I’m one of the privileged few who’s had the ear of important people.
People who have influence, those who are decision-makers and whose influence can shape the way our country responds to a particular social issue. Few have this chance, fewer still who are women, and very few women who came from humble beginnings with odds stacked against them.
Despite what others’ have said, I didn’t get those meetings because of my looks, not because of my qualifications, and not even because of my passion or enthusiasm because lets be honest – there are plenty of enthusiasts out there who never get past a Minister’s policy advisor. I’ve learnt to speak so that others listen.
It may defy intuition to disagree with someone holding power in a meeting, but you’re aim is to be memorable, not agreeable. History tells us that change is made via those of us who dare to be unreasonable, who offer a unique view of a problem and are courageous to speak up about it. Clearly that doesn’t mean being aggressive, controlling or condescending, but you can simply and gently present counter-arguments that help you stand out as an expert in your field. Approaches I’ve used successfully have been:
“I disagree, what I see is…..”
“Can I offer a counter-argument…?”
“I wonder if we’re not looking at the whole picture here…”
“That’s interesting you say that, I’ve actually noticed something different…”
2. Sell the problem, offer the solution
Was it a coincidence that the term ‘male-pattern baldness’ was first noticed during the same time that Bayer were promoting their hair-growth formula? Before then baldness wasn’t a problem, some men simply were bald and not much was thought of it. The cosmetic industry relies on continually finding new problems for women to fix; fine hair, dull skin, dark eyes, thin lips, sparse lashes… can you imagine Maybelline succeeding in a society where women felt okay with who they were sans-makeup? I think not.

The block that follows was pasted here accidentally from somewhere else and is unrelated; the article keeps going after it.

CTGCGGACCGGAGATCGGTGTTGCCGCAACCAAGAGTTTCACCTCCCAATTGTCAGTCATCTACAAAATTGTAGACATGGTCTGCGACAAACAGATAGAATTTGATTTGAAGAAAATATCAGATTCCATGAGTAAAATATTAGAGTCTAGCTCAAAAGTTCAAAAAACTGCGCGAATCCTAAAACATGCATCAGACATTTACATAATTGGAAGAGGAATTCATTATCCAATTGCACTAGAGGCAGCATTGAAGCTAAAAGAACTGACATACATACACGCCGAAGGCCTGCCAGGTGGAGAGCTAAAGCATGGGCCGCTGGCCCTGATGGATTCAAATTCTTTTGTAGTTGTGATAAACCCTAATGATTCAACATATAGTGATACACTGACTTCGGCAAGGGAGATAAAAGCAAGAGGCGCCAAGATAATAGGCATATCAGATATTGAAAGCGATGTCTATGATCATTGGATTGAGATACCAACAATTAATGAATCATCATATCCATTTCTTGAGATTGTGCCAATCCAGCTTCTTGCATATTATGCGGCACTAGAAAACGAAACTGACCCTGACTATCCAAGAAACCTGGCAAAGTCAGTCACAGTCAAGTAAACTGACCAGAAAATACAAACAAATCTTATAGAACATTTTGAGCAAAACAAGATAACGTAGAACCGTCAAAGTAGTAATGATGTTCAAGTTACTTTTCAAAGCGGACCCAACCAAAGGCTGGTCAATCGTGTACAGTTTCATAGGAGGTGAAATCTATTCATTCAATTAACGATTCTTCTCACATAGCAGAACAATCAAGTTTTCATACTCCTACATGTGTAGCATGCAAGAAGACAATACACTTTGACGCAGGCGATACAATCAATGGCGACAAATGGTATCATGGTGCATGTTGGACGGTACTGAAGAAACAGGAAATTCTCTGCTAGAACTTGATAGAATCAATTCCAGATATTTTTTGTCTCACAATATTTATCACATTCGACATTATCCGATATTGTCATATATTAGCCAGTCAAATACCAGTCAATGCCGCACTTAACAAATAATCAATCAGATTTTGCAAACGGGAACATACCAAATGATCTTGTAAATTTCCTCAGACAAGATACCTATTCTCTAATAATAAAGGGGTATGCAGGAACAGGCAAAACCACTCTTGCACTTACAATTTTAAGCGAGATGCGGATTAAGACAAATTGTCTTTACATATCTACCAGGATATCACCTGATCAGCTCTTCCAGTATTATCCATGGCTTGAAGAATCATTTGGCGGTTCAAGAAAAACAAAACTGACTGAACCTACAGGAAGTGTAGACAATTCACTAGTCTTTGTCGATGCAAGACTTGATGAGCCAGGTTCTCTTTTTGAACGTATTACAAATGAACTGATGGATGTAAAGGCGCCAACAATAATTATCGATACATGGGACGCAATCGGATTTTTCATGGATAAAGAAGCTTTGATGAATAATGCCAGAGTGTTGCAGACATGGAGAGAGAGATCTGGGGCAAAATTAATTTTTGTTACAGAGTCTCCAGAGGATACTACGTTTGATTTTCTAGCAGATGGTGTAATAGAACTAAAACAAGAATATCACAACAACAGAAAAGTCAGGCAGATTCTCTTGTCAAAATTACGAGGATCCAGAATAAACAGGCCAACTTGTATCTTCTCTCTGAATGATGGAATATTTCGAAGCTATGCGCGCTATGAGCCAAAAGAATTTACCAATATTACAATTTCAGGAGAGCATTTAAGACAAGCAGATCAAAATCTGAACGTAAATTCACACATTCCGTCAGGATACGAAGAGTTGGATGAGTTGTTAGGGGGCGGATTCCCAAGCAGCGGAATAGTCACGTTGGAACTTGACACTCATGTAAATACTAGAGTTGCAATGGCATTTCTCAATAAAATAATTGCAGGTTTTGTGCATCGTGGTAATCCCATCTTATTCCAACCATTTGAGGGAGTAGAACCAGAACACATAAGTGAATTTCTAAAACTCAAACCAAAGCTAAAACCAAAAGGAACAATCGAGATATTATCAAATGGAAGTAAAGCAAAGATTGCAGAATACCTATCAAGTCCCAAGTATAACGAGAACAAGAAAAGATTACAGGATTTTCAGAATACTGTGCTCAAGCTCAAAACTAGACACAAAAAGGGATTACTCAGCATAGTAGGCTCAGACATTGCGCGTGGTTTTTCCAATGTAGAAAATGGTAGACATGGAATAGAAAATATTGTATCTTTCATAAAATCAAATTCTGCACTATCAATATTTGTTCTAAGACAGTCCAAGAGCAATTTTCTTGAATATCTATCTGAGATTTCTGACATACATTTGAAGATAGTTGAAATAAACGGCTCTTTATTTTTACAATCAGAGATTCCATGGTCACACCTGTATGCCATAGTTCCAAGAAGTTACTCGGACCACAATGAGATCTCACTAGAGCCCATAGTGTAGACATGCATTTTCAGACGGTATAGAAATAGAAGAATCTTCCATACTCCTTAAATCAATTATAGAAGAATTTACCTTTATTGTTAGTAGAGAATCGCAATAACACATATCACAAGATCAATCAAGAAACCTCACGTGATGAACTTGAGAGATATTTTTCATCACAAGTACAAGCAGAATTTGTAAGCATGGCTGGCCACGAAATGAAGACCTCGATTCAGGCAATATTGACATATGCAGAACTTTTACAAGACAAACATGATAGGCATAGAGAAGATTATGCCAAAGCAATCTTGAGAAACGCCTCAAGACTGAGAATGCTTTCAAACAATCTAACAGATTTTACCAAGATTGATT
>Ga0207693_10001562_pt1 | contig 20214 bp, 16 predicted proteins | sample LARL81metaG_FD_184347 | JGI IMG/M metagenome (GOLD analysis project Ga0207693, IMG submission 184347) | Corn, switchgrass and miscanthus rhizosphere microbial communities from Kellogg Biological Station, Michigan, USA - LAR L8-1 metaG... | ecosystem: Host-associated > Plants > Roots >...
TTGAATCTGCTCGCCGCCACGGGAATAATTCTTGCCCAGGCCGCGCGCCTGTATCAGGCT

3. Do your homework
Never walk into a meeting without some preparation. Nothing will undo your good work more than making an ill-researched comment, and often if you attend a meeting feeling under prepared you’ll be less reluctant to speak up and speak out.
4. Learn (even a little) about NLP
I was lucky to learn about neurolinguistic programming early in my corporate career. Matching your colleague’s body language can help establish quick rapport and build trust particularly in a meeting where you’re short for time. I love love love it. NLP is something I regularly practice in lower-level meetings and I’m always surprised at how effective and easy it is, within a minute sometimes you can have someone mirroring you back – give it a go!
5. Know your position
I would never walk into a meeting without being acutely aware of a few things:
a) What my desired outcome is
b) What I would be happy to accept
c) My non-negotiable
d) What unique aspects or strengths am I bringing to the agreement
e) My archilles heel in the conversation
Being armed with a complete 360-degree view of your position both prepares you and reduces the chance that you’ll be caught off-guard during the conversation. Many advocates I’ve observed have clearly given much thought to what they want, but less thought to observing their limitations. As a result they’re often ill-prepared for any conversation that doesn’t go 100% to their advantage. Decisions can be made quickly at a Ministerial level and having the information, confidence and authority to negotiate those agreements is critical.